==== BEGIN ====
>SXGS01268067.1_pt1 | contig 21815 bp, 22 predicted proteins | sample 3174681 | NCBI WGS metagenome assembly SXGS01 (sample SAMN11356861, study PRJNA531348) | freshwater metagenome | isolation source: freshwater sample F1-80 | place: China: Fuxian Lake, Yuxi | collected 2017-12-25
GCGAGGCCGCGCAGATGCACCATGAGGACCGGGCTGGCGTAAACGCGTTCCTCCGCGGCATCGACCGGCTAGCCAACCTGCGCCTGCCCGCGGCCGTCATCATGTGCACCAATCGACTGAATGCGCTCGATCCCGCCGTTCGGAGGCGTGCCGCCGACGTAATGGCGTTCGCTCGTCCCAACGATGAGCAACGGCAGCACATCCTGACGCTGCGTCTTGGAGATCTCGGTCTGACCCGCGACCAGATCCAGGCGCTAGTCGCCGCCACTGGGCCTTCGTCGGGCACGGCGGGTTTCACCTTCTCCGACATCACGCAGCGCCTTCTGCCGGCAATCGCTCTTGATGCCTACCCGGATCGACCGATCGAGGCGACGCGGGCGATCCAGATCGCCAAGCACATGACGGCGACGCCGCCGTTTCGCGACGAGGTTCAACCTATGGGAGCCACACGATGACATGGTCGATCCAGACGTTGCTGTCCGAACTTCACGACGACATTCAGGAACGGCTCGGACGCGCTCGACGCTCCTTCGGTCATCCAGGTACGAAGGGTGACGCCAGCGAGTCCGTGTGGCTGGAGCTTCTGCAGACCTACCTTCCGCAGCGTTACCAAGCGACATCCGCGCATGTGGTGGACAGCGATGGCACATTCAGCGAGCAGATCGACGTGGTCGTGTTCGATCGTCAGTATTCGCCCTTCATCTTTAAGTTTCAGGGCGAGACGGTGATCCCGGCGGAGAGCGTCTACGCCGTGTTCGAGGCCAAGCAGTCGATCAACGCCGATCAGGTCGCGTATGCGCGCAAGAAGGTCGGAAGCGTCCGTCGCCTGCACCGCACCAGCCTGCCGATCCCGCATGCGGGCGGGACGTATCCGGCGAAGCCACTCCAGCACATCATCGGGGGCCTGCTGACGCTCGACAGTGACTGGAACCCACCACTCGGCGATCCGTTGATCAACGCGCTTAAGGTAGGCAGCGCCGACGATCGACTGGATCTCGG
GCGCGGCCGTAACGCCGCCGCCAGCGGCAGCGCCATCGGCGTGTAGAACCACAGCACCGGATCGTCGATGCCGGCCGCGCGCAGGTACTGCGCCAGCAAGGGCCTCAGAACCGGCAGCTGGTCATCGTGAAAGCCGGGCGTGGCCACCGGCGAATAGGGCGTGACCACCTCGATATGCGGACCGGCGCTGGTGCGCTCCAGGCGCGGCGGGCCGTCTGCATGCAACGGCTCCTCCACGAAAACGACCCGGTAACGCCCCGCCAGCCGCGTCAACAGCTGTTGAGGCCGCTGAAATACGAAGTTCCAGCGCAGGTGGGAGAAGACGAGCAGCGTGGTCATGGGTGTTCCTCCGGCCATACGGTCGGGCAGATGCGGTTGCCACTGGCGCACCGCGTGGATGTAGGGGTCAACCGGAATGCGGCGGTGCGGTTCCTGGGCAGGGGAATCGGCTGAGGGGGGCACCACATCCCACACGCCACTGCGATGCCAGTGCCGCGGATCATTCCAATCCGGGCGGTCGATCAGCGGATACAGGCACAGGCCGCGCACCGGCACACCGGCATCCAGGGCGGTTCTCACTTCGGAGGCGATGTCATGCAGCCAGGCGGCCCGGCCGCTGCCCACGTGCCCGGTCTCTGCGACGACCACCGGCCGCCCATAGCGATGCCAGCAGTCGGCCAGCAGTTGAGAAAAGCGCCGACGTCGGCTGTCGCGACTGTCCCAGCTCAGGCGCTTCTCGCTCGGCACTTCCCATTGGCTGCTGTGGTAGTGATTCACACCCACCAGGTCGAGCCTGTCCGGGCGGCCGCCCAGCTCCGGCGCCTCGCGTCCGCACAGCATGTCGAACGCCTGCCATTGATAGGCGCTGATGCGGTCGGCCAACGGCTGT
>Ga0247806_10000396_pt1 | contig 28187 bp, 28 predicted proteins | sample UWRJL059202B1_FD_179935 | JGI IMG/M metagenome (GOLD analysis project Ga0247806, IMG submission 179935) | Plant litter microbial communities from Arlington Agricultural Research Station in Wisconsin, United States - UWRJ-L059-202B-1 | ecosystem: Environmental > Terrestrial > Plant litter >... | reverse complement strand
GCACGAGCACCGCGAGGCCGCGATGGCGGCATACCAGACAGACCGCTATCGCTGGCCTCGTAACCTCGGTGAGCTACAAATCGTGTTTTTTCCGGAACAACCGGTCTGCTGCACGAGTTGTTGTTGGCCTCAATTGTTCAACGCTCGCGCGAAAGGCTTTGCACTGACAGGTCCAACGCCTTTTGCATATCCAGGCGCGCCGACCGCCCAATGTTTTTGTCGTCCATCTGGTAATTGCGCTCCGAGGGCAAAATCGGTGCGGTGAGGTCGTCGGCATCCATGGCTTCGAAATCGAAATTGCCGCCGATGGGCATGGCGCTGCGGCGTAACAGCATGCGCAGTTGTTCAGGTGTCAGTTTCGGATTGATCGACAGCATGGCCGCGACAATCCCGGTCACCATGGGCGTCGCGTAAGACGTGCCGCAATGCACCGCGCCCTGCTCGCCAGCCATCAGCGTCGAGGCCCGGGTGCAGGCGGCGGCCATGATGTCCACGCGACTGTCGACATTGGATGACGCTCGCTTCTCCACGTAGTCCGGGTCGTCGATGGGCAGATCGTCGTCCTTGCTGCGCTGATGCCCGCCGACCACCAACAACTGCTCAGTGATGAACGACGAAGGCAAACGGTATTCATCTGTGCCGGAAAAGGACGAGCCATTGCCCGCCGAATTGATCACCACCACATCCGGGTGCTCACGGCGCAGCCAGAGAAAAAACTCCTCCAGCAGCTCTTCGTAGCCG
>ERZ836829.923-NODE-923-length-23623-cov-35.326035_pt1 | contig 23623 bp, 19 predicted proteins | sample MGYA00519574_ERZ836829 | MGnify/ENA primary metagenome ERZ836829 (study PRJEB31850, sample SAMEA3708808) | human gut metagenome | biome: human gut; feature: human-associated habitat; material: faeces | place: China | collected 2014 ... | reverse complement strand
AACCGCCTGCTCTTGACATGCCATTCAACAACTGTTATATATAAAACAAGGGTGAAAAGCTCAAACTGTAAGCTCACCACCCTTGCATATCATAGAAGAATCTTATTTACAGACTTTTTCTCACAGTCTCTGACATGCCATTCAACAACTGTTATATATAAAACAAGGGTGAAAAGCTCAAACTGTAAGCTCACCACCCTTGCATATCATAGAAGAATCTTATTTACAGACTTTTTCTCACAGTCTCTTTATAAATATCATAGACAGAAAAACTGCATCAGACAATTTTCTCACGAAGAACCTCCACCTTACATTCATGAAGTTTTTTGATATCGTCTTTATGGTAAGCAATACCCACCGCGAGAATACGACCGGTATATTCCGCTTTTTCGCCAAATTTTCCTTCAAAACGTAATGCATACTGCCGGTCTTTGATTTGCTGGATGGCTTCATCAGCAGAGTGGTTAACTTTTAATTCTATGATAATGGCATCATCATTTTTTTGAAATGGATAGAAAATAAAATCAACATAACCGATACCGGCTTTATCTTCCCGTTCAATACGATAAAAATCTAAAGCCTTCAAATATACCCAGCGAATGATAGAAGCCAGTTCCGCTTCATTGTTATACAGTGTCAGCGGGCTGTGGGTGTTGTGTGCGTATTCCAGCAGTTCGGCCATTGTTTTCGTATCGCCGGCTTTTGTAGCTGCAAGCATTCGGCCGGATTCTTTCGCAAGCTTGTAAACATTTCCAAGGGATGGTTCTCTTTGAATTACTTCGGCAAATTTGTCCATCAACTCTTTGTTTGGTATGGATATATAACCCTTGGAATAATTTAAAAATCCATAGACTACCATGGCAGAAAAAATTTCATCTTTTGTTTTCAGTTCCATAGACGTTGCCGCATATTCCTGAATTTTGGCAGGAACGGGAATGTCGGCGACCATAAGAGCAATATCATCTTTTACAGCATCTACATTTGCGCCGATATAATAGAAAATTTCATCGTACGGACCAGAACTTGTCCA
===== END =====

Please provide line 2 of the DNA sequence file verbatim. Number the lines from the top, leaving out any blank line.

GCGAGGCCGCGCAGATGCACCATGAGGACCGGGCTGGCGTAAACGCGTTCCTCCGCGGCATCGACCGGCTAGCCAACCTGCGCCTGCCCGCGGCCGTCATCATGTGCACCAATCGACTGAATGCGCTCGATCCCGCCGTTCGGAGGCGTGCCGCCGACGTAATGGCGTTCGCTCGTCCCAACGATGAGCAACGGCAGCACATCCTGACGCTGCGTCTTGGAGATCTCGGTCTGACCCGCGACCAGATCCAGGCGCTAGTCGCCGCCACTGGGCCTTCGTCGGGCACGGCGGGTTTCACCTTCTCCGACATCACGCAGCGCCTTCTGCCGGCAATCGCTCTTGATGCCTACCCGGATCGACCGATCGAGGCGACGCGGGCGATCCAGATCGCCAAGCACATGACGGCGACGCCGCCGTTTCGCGACGAGGTTCAACCTATGGGAGCCACACGATGACATGGTCGATCCAGACGTTGCTGTCCGAACTTCACGACGACATTCAGGAACGGCTCGGACGCGCTCGACGCTCCTTCGGTCATCCAGGTACGAAGGGTGACGCCAGCGAGTCCGTGTGGCTGGAGCTTCTGCAGACCTACCTTCCGCAGCGTTACCAAGCGACATCCGCGCATGTGGTGGACAGCGATGGCACATTCAGCGAGCAGATCGACGTGGTCGTGTTCGATCGTCAGTATTCGCCCTTCATCTTTAAGTTTCAGGGCGAGACGGTGATCCCGGCGGAGAGCGTCTACGCCGTGTTCGAGGCCAAGCAGTCGATCAACGCCGATCAGGTCGCGTATGCGCGCAAGAAGGTCGGAAGCGTCCGTCGCCTGCACCGCACCAGCCTGCCGATCCCGCATGCGGGCGGGACGTATCCGGCGAAGCCACTCCAGCACATCATCGGGGGCCTGCTGACGCTCGACAGTGACTGGAACCCACCACTCGGCGATCCGTTGATCAACGCGCTTAAGGTAGGCAGCGCCGACGATCGACTGGATCTCGG